Shortly before his death, the saint drew up a will, in which he asked all the property collected for the construction of the monastery of St. George the Victorious (Vladyka intended to build a monastery), to distribute to individual churches and priests. Vladyka Ignatius departed to the Lord on February 3/16, 1786, his honest remains were buried in a church erected by him in honor of the holy martyr Charalampius.
Modern Greeks of the Azov region
In 1845, when the Charalampievskaya cathedral church was moved to a new place, the incorruptible relics of Metropolitan Ignatius were discovered in the burial vault under the old building. Then the venerable relics of the saint rested in the Catherine Church in Mariupol, and when the church was closed after the 1917 revolution, they ended up in the local museum of local lore. Here in 1941 they were discovered by pious Christians and transferred to the Mariupol Cathedral. In 1943, during the hostilities in Mariupol, the temple was bombed and burned down, and the relics of the saint stored in it were almost completely destroyed in the fire. What survived was collected in a small ark, which is still kept in the Nikolo-Preobrazhensky port church.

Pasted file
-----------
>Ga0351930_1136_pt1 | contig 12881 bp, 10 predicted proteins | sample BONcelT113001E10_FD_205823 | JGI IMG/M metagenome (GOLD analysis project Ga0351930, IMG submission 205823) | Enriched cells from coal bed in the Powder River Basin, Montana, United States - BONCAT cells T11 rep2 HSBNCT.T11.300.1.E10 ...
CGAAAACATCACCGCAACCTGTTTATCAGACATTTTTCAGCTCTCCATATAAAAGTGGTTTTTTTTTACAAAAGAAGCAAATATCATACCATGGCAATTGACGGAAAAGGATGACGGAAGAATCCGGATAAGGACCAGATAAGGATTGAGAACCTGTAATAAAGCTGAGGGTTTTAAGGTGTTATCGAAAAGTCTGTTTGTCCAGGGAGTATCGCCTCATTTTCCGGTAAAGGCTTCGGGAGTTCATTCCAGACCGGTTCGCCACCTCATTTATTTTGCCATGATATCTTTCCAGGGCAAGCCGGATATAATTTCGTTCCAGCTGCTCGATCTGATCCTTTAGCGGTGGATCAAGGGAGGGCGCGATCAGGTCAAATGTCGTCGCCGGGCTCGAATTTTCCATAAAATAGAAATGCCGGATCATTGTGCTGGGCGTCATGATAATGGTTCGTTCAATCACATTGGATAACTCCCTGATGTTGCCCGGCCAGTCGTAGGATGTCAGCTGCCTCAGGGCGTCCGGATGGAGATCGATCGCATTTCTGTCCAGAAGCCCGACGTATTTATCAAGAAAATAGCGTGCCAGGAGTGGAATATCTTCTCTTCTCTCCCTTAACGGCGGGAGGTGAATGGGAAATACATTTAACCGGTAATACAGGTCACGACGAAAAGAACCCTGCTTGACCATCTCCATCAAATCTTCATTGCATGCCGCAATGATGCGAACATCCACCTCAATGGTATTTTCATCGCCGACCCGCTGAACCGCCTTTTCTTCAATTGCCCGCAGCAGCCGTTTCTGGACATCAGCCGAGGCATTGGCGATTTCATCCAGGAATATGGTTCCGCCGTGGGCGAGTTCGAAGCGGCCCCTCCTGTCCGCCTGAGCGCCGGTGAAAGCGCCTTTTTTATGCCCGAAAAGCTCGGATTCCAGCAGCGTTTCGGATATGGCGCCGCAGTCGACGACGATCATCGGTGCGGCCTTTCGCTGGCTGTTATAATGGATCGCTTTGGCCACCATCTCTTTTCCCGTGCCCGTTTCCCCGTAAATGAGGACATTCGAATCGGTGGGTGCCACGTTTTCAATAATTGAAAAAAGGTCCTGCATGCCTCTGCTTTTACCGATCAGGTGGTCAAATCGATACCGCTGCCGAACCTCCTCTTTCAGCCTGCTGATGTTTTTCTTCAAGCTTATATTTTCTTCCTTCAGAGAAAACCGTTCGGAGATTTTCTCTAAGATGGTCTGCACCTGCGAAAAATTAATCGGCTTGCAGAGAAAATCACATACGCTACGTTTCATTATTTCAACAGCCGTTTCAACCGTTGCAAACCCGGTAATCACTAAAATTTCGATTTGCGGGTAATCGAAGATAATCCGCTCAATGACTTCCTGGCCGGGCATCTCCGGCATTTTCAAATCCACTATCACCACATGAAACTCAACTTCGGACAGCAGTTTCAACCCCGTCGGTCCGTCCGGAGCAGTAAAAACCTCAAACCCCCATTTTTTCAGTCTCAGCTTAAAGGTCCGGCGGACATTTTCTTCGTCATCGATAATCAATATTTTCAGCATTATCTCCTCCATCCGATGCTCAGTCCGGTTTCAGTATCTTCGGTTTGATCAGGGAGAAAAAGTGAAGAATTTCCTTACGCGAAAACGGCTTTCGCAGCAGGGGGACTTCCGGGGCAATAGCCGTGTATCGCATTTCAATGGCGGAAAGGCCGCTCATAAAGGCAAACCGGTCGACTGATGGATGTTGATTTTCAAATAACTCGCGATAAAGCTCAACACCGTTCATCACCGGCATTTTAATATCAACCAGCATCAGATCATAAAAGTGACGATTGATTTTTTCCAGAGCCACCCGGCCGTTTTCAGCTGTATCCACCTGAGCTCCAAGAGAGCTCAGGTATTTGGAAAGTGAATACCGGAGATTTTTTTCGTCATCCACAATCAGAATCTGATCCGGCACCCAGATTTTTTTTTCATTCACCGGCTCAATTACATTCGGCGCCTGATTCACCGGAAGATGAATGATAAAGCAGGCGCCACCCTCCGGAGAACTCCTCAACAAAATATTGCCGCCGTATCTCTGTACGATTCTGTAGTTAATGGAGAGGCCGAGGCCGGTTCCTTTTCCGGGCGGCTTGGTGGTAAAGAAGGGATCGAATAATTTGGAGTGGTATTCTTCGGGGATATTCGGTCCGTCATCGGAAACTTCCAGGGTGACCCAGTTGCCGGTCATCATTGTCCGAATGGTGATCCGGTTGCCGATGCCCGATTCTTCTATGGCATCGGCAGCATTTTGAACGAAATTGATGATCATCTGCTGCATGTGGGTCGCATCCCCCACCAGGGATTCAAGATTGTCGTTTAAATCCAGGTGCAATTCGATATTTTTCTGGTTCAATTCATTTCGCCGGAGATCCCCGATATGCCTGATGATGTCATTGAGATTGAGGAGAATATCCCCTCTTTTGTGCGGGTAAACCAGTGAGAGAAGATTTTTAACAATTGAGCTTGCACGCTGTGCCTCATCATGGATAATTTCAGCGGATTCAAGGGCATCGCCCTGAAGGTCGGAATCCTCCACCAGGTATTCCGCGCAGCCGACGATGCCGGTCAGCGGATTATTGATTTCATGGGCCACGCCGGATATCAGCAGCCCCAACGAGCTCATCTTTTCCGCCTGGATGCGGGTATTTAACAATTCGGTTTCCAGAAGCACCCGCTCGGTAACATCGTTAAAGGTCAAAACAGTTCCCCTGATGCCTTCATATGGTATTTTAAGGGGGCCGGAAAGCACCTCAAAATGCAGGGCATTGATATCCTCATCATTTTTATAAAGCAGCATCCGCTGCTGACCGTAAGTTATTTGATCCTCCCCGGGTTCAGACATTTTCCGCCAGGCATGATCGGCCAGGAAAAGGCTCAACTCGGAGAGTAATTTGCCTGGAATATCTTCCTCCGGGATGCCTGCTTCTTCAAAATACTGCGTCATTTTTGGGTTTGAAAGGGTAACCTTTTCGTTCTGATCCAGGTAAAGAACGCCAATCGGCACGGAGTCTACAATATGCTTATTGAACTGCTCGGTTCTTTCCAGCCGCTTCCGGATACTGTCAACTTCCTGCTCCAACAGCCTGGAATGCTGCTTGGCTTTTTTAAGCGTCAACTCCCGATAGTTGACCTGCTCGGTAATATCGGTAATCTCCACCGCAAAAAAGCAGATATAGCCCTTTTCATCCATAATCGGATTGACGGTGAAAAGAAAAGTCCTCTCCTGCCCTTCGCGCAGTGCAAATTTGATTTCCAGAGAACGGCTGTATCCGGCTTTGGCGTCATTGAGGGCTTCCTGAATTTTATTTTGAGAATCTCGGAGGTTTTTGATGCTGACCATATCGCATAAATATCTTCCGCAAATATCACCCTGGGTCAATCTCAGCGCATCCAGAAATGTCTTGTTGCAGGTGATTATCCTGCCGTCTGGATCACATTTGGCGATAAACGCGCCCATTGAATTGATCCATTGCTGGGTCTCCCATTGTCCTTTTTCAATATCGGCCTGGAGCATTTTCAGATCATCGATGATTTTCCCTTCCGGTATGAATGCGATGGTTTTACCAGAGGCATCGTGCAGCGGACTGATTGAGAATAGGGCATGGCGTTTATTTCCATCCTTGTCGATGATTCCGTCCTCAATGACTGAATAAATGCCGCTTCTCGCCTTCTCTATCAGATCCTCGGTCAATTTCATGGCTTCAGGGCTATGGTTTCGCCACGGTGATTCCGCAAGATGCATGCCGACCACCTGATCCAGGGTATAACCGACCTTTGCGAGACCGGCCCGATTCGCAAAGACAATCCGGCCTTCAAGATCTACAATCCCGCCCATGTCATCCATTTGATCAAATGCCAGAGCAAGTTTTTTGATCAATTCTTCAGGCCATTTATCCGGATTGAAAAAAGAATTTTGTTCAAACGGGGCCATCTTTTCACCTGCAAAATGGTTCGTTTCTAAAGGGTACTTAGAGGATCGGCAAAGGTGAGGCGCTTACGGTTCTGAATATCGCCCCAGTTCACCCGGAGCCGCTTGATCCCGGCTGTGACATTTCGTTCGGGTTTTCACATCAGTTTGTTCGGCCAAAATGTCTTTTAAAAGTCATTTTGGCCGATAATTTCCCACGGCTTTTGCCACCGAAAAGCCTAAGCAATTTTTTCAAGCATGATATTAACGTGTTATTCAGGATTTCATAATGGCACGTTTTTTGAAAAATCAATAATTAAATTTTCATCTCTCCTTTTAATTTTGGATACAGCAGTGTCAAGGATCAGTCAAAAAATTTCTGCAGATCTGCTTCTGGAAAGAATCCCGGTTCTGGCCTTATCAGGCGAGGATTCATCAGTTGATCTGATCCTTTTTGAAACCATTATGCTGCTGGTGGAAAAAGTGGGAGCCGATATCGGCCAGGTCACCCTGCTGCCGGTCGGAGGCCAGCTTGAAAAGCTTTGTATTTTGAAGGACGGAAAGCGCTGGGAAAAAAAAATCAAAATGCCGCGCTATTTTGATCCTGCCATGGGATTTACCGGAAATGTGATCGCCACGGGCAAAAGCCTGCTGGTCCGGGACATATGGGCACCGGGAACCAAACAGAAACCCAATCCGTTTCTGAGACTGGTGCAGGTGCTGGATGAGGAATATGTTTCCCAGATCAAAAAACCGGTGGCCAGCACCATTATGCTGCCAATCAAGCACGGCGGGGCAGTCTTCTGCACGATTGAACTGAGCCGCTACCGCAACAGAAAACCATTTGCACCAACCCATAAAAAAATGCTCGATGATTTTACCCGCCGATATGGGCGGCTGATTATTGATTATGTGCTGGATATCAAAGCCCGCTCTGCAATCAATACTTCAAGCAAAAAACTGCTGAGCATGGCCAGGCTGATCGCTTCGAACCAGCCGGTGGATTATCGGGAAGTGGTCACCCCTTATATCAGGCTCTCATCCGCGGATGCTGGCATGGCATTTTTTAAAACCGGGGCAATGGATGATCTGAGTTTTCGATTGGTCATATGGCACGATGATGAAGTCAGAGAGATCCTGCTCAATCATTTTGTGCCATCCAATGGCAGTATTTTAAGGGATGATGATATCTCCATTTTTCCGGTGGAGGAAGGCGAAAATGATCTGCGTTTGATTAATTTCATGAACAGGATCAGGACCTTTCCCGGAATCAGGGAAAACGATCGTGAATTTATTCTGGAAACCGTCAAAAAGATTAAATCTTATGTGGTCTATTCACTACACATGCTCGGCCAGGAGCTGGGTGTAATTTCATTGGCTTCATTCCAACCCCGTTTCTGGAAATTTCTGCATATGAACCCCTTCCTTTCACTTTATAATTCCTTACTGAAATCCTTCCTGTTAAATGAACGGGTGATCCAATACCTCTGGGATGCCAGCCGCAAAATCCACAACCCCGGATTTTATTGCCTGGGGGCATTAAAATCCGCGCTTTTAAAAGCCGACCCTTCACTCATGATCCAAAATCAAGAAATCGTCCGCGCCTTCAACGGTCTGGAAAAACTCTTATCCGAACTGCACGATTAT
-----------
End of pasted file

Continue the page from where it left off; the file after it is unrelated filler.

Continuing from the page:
In 1997, Metropolitan Ignatius was numbered among the locally revered saints of the Ukrainian Orthodox Church.
The exodus of Christians from Crimea is one of the first large waves of essentially voluntary immigration of the population not only in Russia, but also in Europe in the middle of the 18th century. In fairness, it should be noted that the resettlement of the Crimean Greeks to Russia in 1778–1780 under the leadership of Saint Ignatius was not the only resettlement of the Greeks. Later, there were several more migratory waves in connection with later historical events. However, the first exodus of the Greeks to the lands of Donbass formed the ethnic and historical appearance of this region. Allowed to keep the faith for many thousands of people.
Now the descendants of the Greeks do not live as compactly in Ukraine as they did several centuries ago, they can be found in different cities and villages. Among them are our brothers and sisters who pray with us, and there are priests who celebrate the Eucharist in churches by God’s mercy.
In Christ there is neither a Hellene, nor a Jew, nor a Slav, as the Apostle Paul says, but it is always honorable to remember your kind, because this is not just history, but a spiritual connection between times and people.